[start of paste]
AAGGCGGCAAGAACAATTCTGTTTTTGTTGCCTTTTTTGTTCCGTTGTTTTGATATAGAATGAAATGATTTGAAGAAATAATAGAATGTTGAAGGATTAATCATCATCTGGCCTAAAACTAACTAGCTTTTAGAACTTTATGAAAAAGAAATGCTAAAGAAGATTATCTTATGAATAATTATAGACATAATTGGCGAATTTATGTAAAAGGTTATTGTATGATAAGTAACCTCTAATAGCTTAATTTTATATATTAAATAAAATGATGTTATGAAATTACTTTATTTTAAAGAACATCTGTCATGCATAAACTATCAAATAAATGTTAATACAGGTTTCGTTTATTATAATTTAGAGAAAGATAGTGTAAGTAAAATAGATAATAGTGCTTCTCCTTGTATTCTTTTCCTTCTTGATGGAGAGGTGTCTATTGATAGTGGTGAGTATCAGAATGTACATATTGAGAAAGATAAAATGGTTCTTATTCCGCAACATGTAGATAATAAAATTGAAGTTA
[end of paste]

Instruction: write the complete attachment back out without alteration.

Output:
AAGGCGGCAAGAACAATTCTGTTTTTGTTGCCTTTTTTGTTCCGTTGTTTTGATATAGAATGAAATGATTTGAAGAAATAATAGAATGTTGAAGGATTAATCATCATCTGGCCTAAAACTAACTAGCTTTTAGAACTTTATGAAAAAGAAATGCTAAAGAAGATTATCTTATGAATAATTATAGACATAATTGGCGAATTTATGTAAAAGGTTATTGTATGATAAGTAACCTCTAATAGCTTAATTTTATATATTAAATAAAATGATGTTATGAAATTACTTTATTTTAAAGAACATCTGTCATGCATAAACTATCAAATAAATGTTAATACAGGTTTCGTTTATTATAATTTAGAGAAAGATAGTGTAAGTAAAATAGATAATAGTGCTTCTCCTTGTATTCTTTTCCTTCTTGATGGAGAGGTGTCTATTGATAGTGGTGAGTATCAGAATGTACATATTGAGAAAGATAAAATGGTTCTTATTCCGCAACATGTAGATAATAAAATTGAAGTTA